Deans of colleges of education are committed to better preparing the nation’s teachers — and if they happen to be trained as psychologists, they also share certain tools and approaches to solving problems, says Mary M. Brabeck, PhD, dean of New York University’s Steinhardt School of Culture, Education, and Human Development.
Brabeck is one of 20 deans who because of these common interests is joining with APA to work on projects that tap psychological science to enhance teacher training.
“These deans are in a position of influence with their faculty, their local communities and policymakers,” says Cynthia Belar, PhD, executive director of APA’s Education Directorate. “Working together, they can generate creative ideas for delivering messages, services and rigorous research that applies psychological science to the preparation of teachers across the nation.”
These psychologist/deans have been meeting for eight years during the annual conferences of the American Educational Research Association, the Society for Research in Child Development and APA. These meetings have been attended by the deans from the schools of education at Vanderbilt University, Georgia State University, the University of Arizona, Fordham University, Boston University, the City University of New York, Loyola University Chicago and the University of Miami, among others.
“We discuss ways we can be helpful to them and ask for their feedback on projects we’re working on at APA. It’s a two-way street,” says Rena Subotnik, PhD, who directs APA’s Center for Psychology in Schools and Education. “We’re interested in finding out how we can harness the energy of a group that is so important to both education policy and to applying psychological science to teacher education.”
The deans served as advisers, for example, when APA, in collaboration with the University of Virginia and WestEd, created a guide to using multiple social science research methods to assess education interventions. After they completed the publication, many of them distributed it at their schools.
Several of the deans are members of APA’s Coalition for Psychology in Schools and Education. In 2008 the two groups embarked on an effort to identify the core knowledge from psychology that should be included in preK–12 teacher preparation programs. Jane Close Conoley, PhD, dean of the Gevirtz Graduate School of Education at the University of California, Santa Barbara, and chair of the coalition, suggested the project. Along with Brabeck and some of the other deans, she is writing a journal article based on their research and discussions.
“We are making the claim with this project that there is psychological science that will improve teacher performance and student outcomes,” Conoley says. “But we also realized that there are some gaps in the translation of psychological science into the actual classroom experience, so we decided to do a separate investigation into a very specific area: whether a psychology-rich curriculum assists teacher candidates in learning how to teach science effectively.”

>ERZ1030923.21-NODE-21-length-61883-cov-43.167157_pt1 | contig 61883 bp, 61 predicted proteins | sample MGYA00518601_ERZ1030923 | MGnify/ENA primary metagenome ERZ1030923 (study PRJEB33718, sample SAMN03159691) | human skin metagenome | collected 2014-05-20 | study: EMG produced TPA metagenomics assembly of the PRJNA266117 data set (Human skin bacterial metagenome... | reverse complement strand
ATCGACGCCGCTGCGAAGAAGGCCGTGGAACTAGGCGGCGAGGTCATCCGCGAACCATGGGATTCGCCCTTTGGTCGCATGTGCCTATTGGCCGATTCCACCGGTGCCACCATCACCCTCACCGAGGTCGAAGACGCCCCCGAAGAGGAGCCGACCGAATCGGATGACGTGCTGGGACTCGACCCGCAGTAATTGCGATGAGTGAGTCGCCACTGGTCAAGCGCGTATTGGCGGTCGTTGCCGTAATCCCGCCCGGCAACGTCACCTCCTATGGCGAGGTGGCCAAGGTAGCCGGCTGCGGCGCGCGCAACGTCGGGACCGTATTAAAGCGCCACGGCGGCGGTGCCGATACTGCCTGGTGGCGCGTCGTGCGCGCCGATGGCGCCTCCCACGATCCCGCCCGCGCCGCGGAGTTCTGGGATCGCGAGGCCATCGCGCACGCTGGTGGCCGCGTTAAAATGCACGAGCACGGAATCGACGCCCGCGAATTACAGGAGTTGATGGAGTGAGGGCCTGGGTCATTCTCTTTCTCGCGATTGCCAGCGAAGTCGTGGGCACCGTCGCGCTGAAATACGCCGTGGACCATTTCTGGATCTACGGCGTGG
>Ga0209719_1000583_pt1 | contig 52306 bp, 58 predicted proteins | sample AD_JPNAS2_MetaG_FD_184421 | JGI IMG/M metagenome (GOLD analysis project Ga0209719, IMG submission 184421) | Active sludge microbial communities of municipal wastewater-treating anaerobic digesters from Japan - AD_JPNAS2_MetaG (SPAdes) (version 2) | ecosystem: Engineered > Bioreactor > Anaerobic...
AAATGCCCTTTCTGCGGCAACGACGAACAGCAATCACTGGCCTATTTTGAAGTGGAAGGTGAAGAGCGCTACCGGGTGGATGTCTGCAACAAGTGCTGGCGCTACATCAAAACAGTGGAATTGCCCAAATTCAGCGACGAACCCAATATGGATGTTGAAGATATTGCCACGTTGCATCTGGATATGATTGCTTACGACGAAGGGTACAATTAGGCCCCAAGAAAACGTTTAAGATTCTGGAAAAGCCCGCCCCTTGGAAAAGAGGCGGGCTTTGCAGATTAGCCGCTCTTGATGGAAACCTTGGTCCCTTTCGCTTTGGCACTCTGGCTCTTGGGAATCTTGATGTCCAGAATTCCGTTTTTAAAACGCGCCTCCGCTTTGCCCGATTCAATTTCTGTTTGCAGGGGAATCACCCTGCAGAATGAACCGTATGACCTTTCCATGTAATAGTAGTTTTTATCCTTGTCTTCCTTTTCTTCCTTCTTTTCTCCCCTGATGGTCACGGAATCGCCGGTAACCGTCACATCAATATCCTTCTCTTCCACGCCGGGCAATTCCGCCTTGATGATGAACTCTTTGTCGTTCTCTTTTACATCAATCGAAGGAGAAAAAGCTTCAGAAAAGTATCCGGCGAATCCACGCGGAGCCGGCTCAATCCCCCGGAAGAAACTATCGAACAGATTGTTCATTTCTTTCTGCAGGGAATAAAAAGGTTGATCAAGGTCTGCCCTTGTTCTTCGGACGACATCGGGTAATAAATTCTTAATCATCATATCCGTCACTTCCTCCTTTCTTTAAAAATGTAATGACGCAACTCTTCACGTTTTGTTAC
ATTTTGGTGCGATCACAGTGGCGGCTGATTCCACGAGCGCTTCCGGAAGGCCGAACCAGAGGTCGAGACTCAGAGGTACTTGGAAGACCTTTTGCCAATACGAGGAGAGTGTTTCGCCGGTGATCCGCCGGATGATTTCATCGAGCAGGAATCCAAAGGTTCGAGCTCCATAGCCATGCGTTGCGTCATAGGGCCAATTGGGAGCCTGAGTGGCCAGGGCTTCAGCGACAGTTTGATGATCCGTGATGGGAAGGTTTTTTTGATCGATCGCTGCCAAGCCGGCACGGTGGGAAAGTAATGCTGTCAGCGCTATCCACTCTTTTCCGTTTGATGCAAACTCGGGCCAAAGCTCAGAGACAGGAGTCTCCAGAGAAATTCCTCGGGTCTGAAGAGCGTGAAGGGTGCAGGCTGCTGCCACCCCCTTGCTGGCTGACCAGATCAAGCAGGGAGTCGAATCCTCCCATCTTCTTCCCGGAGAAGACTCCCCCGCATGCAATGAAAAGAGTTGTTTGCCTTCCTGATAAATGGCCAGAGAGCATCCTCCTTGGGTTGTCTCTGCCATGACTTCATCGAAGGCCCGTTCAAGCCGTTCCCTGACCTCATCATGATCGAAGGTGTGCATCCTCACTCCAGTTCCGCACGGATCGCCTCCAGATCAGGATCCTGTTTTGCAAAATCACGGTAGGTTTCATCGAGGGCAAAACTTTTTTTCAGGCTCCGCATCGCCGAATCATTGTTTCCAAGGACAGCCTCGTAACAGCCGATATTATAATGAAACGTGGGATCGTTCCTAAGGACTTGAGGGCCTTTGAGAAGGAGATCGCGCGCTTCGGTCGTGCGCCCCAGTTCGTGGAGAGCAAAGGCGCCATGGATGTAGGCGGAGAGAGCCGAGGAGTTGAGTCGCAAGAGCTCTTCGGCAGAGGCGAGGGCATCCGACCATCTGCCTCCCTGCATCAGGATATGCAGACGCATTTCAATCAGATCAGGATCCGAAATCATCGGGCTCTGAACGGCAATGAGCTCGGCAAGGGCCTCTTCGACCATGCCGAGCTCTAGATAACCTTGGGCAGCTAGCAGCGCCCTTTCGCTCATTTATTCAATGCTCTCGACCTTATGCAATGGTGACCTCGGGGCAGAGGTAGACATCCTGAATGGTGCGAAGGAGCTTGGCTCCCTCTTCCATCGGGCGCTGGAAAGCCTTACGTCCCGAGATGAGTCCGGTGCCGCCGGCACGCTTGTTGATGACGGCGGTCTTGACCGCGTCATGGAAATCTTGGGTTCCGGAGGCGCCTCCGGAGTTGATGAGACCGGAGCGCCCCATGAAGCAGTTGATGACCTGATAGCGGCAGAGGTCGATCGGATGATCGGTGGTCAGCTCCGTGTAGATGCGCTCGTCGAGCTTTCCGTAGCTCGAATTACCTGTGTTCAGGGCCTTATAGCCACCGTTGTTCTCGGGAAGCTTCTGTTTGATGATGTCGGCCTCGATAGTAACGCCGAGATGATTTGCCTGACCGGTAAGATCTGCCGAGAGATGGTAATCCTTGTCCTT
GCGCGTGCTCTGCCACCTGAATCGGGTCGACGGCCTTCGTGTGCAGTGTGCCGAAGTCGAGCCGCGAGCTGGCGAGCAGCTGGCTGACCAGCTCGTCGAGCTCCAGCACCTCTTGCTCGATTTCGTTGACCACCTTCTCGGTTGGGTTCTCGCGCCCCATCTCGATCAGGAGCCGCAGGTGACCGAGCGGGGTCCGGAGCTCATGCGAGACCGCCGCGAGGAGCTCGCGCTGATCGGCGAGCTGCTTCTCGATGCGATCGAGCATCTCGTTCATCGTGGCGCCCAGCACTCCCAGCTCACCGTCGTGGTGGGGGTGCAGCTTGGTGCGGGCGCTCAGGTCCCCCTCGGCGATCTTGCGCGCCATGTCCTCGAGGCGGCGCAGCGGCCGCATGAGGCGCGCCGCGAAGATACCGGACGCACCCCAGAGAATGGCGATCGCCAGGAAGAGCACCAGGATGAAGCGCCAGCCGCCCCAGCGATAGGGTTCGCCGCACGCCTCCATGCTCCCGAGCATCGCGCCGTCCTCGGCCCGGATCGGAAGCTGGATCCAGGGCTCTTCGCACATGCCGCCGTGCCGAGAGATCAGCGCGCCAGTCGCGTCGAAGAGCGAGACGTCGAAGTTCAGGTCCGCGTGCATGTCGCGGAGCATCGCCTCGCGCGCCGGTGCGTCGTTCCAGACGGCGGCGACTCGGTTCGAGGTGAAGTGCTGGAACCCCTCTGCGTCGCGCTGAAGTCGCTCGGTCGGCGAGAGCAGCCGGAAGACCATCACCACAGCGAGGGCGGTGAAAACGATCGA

In January, the coalition, with the help of some deans, applied for a National Science Foundation grant to develop instructional materials to be used in classes for elementary school science teachers at Georgia State University, the University of Maryland and in Teach for America’s Washington, D.C., training program. If funded, a team at each of these institutions will help develop a teaching module for elementary science education classes that incorporates psychological principles. Eventually, the teams would test the effects of the module on teacher knowledge and performance. Meanwhile, some deans are identifying issues they can address together in the future. Richard De Lisi, PhD, dean of the Graduate School of Education at Rutgers University, says he’d like to see APA and the deans look at teacher performance evaluation systems.
“Psychologists could have a lot to say about how those systems might be put in place. We could help provide input on the validity of different kinds of assessments,” he says.
Randy Kamphaus, PhD, dean of the College of Education at Georgia State University, believes the deans could help state education agencies develop longitudinal data systems to track student performance, as required by the federal Race to the Top program. “Longitudinal data systems have been in place a long time and it would be good to share what we’ve learned with the educational community,” Kamphaus says.
Conoley especially hopes the deans continue to collaborate on research projects. “Every dean is interested in improving his or her school and one way to do that is through research,” she says.
Jen Uscher is a writer in Brooklyn, N.Y.
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